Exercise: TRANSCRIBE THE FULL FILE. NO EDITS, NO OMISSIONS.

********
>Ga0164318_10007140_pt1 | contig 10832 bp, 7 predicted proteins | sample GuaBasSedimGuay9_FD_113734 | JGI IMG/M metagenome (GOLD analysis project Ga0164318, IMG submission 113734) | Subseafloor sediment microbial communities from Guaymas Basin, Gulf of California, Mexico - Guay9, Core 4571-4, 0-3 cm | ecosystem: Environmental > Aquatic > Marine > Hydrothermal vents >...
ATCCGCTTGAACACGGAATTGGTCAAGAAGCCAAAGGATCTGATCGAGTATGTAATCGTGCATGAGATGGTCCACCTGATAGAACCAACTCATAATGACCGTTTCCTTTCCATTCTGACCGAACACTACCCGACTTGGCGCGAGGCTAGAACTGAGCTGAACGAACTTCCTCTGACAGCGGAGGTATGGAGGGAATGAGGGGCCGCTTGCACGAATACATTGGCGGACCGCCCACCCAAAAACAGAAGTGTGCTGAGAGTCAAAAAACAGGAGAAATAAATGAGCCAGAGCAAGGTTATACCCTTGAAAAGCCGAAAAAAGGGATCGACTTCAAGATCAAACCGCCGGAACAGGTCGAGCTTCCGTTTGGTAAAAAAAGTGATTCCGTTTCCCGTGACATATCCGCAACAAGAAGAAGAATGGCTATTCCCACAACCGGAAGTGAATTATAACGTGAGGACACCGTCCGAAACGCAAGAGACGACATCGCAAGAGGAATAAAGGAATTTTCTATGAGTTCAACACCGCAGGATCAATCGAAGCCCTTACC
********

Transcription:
>Ga0164318_10007140_pt1 | contig 10832 bp, 7 predicted proteins | sample GuaBasSedimGuay9_FD_113734 | JGI IMG/M metagenome (GOLD analysis project Ga0164318, IMG submission 113734) | Subseafloor sediment microbial communities from Guaymas Basin, Gulf of California, Mexico - Guay9, Core 4571-4, 0-3 cm | ecosystem: Environmental > Aquatic > Marine > Hydrothermal vents >...
ATCCGCTTGAACACGGAATTGGTCAAGAAGCCAAAGGATCTGATCGAGTATGTAATCGTGCATGAGATGGTCCACCTGATAGAACCAACTCATAATGACCGTTTCCTTTCCATTCTGACCGAACACTACCCGACTTGGCGCGAGGCTAGAACTGAGCTGAACGAACTTCCTCTGACAGCGGAGGTATGGAGGGAATGAGGGGCCGCTTGCACGAATACATTGGCGGACCGCCCACCCAAAAACAGAAGTGTGCTGAGAGTCAAAAAACAGGAGAAATAAATGAGCCAGAGCAAGGTTATACCCTTGAAAAGCCGAAAAAAGGGATCGACTTCAAGATCAAACCGCCGGAACAGGTCGAGCTTCCGTTTGGTAAAAAAAGTGATTCCGTTTCCCGTGACATATCCGCAACAAGAAGAAGAATGGCTATTCCCACAACCGGAAGTGAATTATAACGTGAGGACACCGTCCGAAACGCAAGAGACGACATCGCAAGAGGAATAAAGGAATTTTCTATGAGTTCAACACCGCAGGATCAATCGAAGCCCTTACC